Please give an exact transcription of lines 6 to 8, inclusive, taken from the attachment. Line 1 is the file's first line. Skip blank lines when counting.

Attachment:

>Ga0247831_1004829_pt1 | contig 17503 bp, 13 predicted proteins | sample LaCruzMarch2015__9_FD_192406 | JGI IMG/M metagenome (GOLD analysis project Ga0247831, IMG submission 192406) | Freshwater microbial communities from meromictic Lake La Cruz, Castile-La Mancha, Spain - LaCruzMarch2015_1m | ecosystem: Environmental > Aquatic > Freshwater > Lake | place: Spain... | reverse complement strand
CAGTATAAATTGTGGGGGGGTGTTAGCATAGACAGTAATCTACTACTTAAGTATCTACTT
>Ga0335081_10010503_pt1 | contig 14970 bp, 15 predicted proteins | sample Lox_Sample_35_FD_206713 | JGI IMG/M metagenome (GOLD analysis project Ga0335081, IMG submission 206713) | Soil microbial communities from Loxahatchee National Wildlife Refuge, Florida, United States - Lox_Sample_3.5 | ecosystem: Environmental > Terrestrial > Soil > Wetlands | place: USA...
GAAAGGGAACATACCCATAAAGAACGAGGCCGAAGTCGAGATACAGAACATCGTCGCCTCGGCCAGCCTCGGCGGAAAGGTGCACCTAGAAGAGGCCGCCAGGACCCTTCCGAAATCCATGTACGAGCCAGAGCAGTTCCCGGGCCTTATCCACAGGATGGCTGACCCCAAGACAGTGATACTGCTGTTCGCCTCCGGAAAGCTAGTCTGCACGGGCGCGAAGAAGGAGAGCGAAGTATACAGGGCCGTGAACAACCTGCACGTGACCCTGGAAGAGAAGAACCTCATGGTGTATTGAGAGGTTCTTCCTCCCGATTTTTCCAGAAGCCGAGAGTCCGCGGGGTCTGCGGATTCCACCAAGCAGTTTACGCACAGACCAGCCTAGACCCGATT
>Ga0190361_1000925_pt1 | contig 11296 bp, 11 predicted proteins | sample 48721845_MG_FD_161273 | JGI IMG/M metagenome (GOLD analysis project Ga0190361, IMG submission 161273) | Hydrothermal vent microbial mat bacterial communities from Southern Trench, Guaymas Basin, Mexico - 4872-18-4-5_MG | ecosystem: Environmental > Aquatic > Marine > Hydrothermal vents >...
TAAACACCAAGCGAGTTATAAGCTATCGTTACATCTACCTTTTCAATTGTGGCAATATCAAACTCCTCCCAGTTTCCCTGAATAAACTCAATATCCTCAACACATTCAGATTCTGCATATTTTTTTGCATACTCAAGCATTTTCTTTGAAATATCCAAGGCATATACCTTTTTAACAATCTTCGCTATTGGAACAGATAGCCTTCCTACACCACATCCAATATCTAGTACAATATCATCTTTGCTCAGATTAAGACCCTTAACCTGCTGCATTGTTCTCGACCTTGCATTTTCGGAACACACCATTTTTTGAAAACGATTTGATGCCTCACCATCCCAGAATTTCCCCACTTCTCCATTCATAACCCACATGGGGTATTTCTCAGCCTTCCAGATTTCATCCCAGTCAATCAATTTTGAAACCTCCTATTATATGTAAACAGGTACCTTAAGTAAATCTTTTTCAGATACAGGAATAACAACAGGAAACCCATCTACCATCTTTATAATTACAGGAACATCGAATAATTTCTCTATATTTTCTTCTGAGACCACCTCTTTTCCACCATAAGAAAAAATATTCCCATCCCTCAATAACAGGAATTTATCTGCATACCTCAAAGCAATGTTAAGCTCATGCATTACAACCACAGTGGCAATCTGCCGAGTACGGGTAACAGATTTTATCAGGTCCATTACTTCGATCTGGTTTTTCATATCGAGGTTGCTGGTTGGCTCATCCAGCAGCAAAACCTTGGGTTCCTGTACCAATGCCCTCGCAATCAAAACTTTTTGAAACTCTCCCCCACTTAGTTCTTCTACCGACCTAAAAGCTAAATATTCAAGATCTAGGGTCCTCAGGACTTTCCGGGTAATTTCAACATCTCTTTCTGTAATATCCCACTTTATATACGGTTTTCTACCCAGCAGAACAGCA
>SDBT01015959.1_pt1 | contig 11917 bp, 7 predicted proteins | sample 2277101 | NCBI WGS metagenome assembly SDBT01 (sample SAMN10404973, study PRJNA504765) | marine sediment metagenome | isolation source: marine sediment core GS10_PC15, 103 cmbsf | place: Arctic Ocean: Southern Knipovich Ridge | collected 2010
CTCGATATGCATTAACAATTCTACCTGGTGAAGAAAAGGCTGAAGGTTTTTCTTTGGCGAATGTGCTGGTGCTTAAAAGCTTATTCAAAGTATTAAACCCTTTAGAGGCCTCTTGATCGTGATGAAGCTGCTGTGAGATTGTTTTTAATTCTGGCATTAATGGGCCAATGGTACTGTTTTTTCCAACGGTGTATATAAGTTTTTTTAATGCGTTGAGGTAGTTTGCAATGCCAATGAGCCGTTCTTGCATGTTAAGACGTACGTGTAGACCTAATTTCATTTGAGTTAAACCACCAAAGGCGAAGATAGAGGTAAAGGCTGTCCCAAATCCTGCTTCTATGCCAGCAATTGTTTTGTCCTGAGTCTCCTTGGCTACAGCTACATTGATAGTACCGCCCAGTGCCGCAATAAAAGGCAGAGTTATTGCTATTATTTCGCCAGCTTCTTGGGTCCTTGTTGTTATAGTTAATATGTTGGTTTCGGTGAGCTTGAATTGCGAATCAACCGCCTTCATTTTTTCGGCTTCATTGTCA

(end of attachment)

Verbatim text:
TAAACACCAAGCGAGTTATAAGCTATCGTTACATCTACCTTTTCAATTGTGGCAATATCAAACTCCTCCCAGTTTCCCTGAATAAACTCAATATCCTCAACACATTCAGATTCTGCATATTTTTTTGCATACTCAAGCATTTTCTTTGAAATATCCAAGGCATATACCTTTTTAACAATCTTCGCTATTGGAACAGATAGCCTTCCTACACCACATCCAATATCTAGTACAATATCATCTTTGCTCAGATTAAGACCCTTAACCTGCTGCATTGTTCTCGACCTTGCATTTTCGGAACACACCATTTTTTGAAAACGATTTGATGCCTCACCATCCCAGAATTTCCCCACTTCTCCATTCATAACCCACATGGGGTATTTCTCAGCCTTCCAGATTTCATCCCAGTCAATCAATTTTGAAACCTCCTATTATATGTAAACAGGTACCTTAAGTAAATCTTTTTCAGATACAGGAATAACAACAGGAAACCCATCTACCATCTTTATAATTACAGGAACATCGAATAATTTCTCTATATTTTCTTCTGAGACCACCTCTTTTCCACCATAAGAAAAAATATTCCCATCCCTCAATAACAGGAATTTATCTGCATACCTCAAAGCAATGTTAAGCTCATGCATTACAACCACAGTGGCAATCTGCCGAGTACGGGTAACAGATTTTATCAGGTCCATTACTTCGATCTGGTTTTTCATATCGAGGTTGCTGGTTGGCTCATCCAGCAGCAAAACCTTGGGTTCCTGTACCAATGCCCTCGCAATCAAAACTTTTTGAAACTCTCCCCCACTTAGTTCTTCTACCGACCTAAAAGCTAAATATTCAAGATCTAGGGTCCTCAGGACTTTCCGGGTAATTTCAACATCTCTTTCTGTAATATCCCACTTTATATACGGTTTTCTACCCAGCAGAACAGCA
>SDBT01015959.1_pt1 | contig 11917 bp, 7 predicted proteins | sample 2277101 | NCBI WGS metagenome assembly SDBT01 (sample SAMN10404973, study PRJNA504765) | marine sediment metagenome | isolation source: marine sediment core GS10_PC15, 103 cmbsf | place: Arctic Ocean: Southern Knipovich Ridge | collected 2010
CTCGATATGCATTAACAATTCTACCTGGTGAAGAAAAGGCTGAAGGTTTTTCTTTGGCGAATGTGCTGGTGCTTAAAAGCTTATTCAAAGTATTAAACCCTTTAGAGGCCTCTTGATCGTGATGAAGCTGCTGTGAGATTGTTTTTAATTCTGGCATTAATGGGCCAATGGTACTGTTTTTTCCAACGGTGTATATAAGTTTTTTTAATGCGTTGAGGTAGTTTGCAATGCCAATGAGCCGTTCTTGCATGTTAAGACGTACGTGTAGACCTAATTTCATTTGAGTTAAACCACCAAAGGCGAAGATAGAGGTAAAGGCTGTCCCAAATCCTGCTTCTATGCCAGCAATTGTTTTGTCCTGAGTCTCCTTGGCTACAGCTACATTGATAGTACCGCCCAGTGCCGCAATAAAAGGCAGAGTTATTGCTATTATTTCGCCAGCTTCTTGGGTCCTTGTTGTTATAGTTAATATGTTGGTTTCGGTGAGCTTGAATTGCGAATCAACCGCCTTCATTTTTTCGGCTTCATTGTCA